RCAdriverlessTwenty-one years ago, when we were shooting Triumph of the Nerds, the director, Paul Sen, introduced me to his cousin who was working at the time on a big Department of Transportation research program to build self-driving cars. Twenty-one years ago! Yet what goes around comes around and today there is nothing fresher than autonomous cars, artificial intelligence. You know, old stuff.

As you can see from this picture, driverless cars were tested by RCA and General Motors decades earlier, back in the 1950s.

What changed from 1995 until today in my view comes down to three major things: 1) 21 years of cumulative automotive research; 2) demographic changes that might — just might — make us a little more willing to give up our cars, and the big one; 3) Moore’s Law finally making possible cars that might be safe to drive themselves on city streets. But if this is, as it seems to be, the Summer of Love for autonomous vehicles. none of those are the real reason for all the recent action. The real reason is greed.

Back in 1995 the goals for self-driving cars were more modest than they are today. They weren’t called autonomous, but self-driving. And there was no plan to have cars drive themselves on city streets, just on freeways and highways — on the Interstate. The plan was to bury cables in the pavement over which all the cars would drive and communicate with each other and with the road, itself. The goal was to fill the road with cars driving at the speed limit, spaced precisely one meter apart. Ironically that simple system, which we could implement cheaply today, would achieve most of the economic and societal goals being pointed to today to support autonomous cars. We’re told they will be safer, make more efficient use of public roads, and use less energy. And it’s all true. Why, then, are we so eager to perform the much harder job of building truly autonomous cars that can pick the kids up at school? Greed again.

I really got into this concept back in 1995. Hand-driven cars filled at most 15 percent of the roadway while self-driving cars could fill 85 percent.  That one-meter spacing was key, too: if there were only two cars headed south on the same remote stretch of Interstate the system would still put them one meter apart. That’s because a 70 mph rear-ender with only 39.37 inches to accelerate barely dents your bumper, designing completely out of the system more than half of all highway accidents.

Cars one meter apart draft each other just like NASCAR racers, reducing total aerodynamic drag and fuel consumption. And instead of each driver raggedly accelerating from a stop at his own rate and own sweet time, every car would start at exactly the same time and acceleration rate just like they are being driven by, well, a computer.

None of this sounds like the autonomous cars of today, though. Nobody is talking about a system where cars scream down the road at high speed and in such close proximity because the idea is scary and because the design philosophy of today’s self-driving cars is different. They are autonomous, which means they operate independently. They also aren’t supposed to scare us even if the scary part is actually the safer part.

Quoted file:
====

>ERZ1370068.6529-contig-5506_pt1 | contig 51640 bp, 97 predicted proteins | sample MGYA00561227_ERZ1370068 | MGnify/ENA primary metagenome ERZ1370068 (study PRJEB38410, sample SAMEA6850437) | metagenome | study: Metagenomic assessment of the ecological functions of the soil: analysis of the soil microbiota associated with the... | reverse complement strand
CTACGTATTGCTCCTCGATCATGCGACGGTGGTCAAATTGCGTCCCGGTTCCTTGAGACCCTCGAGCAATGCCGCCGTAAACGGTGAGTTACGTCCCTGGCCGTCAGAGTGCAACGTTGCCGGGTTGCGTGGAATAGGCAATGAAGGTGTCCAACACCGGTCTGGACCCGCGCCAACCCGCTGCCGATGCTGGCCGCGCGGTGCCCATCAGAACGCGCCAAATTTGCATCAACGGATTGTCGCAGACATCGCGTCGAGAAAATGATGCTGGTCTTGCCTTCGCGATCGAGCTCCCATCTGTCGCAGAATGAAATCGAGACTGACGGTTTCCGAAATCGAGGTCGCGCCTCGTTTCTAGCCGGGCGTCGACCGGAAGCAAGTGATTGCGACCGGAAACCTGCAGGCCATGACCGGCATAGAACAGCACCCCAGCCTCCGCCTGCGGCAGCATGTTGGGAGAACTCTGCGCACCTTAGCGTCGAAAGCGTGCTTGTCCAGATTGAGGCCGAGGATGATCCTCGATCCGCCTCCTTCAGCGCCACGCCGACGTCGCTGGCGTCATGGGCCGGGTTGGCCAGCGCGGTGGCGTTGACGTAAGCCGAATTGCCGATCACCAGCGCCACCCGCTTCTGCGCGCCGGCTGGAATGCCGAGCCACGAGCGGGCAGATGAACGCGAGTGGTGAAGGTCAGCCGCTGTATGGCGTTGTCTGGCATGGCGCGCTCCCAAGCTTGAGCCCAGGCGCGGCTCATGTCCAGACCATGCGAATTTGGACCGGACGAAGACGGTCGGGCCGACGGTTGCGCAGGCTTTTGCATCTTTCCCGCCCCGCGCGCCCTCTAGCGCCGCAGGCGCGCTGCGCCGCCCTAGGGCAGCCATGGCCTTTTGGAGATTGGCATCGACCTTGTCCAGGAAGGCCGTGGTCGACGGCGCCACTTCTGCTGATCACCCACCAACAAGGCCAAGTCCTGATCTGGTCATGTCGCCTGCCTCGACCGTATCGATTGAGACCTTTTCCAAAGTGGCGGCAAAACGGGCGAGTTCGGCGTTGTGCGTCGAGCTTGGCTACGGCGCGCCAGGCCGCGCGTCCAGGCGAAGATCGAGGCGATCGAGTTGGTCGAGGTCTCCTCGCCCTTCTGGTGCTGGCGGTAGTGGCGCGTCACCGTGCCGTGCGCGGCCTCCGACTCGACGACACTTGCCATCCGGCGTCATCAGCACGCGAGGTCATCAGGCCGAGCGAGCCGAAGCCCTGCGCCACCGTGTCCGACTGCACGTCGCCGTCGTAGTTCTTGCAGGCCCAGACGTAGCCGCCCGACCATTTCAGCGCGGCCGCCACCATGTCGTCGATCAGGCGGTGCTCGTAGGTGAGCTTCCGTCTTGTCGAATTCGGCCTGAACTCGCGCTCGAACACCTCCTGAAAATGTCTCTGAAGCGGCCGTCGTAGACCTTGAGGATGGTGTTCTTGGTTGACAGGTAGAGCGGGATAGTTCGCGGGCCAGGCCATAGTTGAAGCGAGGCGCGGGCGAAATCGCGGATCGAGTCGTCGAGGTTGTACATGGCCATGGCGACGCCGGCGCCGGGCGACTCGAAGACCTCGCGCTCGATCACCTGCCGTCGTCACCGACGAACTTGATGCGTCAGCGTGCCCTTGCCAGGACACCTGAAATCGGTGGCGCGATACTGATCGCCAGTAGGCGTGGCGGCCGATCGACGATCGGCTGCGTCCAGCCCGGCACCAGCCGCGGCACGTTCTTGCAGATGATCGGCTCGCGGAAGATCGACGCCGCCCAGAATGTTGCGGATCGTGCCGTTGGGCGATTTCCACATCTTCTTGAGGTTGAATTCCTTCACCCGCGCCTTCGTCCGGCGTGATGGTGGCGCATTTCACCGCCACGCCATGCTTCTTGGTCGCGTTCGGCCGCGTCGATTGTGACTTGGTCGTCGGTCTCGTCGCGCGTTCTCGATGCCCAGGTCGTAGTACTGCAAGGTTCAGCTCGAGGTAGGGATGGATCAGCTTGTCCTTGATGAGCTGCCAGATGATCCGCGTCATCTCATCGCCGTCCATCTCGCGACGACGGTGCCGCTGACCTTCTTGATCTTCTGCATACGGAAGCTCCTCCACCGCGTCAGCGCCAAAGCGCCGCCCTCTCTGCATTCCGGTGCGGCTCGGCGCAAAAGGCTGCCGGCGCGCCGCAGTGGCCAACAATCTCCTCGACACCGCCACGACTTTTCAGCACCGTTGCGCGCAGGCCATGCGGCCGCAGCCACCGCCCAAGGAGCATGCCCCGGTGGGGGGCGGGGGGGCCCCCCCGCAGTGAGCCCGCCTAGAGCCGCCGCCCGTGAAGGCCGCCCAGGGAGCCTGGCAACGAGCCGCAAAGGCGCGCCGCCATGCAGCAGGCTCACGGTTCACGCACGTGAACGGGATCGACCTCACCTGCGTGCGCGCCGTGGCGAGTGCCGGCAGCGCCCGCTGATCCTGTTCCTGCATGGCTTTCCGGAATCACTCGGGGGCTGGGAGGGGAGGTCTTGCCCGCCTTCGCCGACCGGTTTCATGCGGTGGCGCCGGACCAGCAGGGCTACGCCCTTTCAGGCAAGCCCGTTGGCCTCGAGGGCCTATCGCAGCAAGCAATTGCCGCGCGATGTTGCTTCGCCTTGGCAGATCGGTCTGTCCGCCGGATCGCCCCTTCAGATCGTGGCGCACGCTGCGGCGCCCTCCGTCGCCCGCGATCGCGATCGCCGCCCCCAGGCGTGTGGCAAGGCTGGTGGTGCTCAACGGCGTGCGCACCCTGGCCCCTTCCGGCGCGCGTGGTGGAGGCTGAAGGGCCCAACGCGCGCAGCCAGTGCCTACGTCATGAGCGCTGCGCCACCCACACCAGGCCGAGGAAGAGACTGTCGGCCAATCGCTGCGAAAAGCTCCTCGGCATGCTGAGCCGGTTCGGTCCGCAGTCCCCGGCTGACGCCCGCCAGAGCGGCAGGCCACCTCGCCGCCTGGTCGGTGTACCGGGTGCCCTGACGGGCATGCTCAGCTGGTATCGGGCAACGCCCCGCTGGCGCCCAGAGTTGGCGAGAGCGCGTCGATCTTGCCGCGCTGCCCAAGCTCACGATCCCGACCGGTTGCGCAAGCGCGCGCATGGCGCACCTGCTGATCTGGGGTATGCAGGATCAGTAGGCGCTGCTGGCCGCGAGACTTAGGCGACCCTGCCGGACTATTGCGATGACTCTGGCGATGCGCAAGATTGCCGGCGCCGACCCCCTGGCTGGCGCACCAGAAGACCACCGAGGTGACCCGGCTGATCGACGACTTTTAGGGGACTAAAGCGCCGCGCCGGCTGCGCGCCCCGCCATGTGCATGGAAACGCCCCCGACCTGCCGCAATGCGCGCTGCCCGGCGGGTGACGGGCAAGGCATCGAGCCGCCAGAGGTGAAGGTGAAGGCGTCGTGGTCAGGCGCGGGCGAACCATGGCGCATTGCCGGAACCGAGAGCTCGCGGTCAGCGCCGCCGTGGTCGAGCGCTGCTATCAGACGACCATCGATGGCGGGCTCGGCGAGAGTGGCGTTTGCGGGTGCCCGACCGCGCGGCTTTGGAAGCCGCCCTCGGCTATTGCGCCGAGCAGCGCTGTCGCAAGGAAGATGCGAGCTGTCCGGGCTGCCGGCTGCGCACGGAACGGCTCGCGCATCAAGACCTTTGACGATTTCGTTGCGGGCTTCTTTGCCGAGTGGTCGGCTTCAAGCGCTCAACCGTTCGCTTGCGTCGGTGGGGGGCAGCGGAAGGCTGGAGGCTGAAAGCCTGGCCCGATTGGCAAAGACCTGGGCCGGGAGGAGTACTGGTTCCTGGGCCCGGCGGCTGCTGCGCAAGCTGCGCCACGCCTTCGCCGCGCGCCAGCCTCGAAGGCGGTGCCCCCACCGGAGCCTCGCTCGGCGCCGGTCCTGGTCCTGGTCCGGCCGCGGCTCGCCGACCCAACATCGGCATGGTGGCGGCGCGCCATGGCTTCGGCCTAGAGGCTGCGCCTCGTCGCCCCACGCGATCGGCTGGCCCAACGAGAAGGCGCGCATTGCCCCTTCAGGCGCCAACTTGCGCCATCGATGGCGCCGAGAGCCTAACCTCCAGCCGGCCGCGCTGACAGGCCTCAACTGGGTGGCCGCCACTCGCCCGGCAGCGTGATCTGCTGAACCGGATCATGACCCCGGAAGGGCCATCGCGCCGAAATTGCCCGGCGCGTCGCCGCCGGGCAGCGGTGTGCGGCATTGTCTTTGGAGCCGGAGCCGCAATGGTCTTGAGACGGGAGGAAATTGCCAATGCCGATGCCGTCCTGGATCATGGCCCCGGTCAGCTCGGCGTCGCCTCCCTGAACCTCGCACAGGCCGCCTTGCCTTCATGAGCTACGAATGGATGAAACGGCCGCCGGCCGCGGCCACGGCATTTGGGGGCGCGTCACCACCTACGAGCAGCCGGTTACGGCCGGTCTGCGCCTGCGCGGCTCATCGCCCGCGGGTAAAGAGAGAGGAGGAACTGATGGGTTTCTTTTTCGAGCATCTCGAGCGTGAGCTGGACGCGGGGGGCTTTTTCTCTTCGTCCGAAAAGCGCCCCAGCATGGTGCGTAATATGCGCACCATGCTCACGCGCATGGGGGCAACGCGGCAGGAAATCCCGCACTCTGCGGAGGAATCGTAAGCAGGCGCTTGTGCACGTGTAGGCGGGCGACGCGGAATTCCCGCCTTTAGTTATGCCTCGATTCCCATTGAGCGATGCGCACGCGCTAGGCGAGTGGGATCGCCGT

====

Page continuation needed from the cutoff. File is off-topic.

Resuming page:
Now we get to the greed. If most of the benefit could be obtained with cheaper self-driving cars, why do we now want autonomous cars? Because cars could be upgraded to self-driving through aftermarket upgrades, which is how they did it in 1995. Truly autonomous cars, though, you have to build those babies from scratch.

So everyone is going to need a new car.

Mandatory replacement is a glorious thing for manufacturers. It’s like that box of baking soda in the back of your refrigerator that you are supposed to throw away every 30 days. The golden era of the record business was when vinyl gave way to CDs and we all paid again to buy the same stuff we already owned. It happened again when we converted our VHS tape libraries to DVDs and to some extent when we gave up physical media for iTunes.

It’s a glorious thing, the prospect of selling 200 million brand new cars and trucks over a 2-3 year period. And it’s coming, it’s absolutely coming.

Ford says it will have a self-driving taxi without a steering wheel in service by 2021. That’s a key data point because there’s no way Ford can afford the liability of putting those truly driverless cars on the road if they’ll be mixing it up with me in my 1994 Jeep Grand Cherokee that still smells faintly of mice.

For autonomous cars to be successful they will have to totally dominate, which will require new laws, getting old cars off the roads. This is the part they couldn’t do back in 1995. The banks will have to lend lots of money (with federal guarantees, I’m sure), old cars like mine will have to be melted down. It will be a huge endeavor that will also involve a serious increase in electric vehicles.

And it will happen. Shit, we all know there’s a recession coming after the election, followed by Japanese-style deflation unless we can find a way to really juice the economy. George W. Bush used a housing bubble for that after 9/11 but those tricks have been all used-up. And there’s no more room for the Fed to drop interest rates.

So autonomous cars it must be.

Appealing to both sides of the aisle, car factories will soon be running three shifts, infrastructure will be rebuilt at the same time, and even global warming will be quietly addressed if not accepted on the right — all while saving lives and increasing elderly mobility.

Heck of a deal. I’ll just whistle for my car like Roy Rogers summoning Trigger.

But will I have to also give up my Bugeye Sprite? Probably, unless Sundays are made non-autonomous car days.

I’m not saying this is entirely a bad thing or even mainly a bad thing. It’s just a thing we’ll have to deal with. And I thought it was only fair to tell you it’s coming.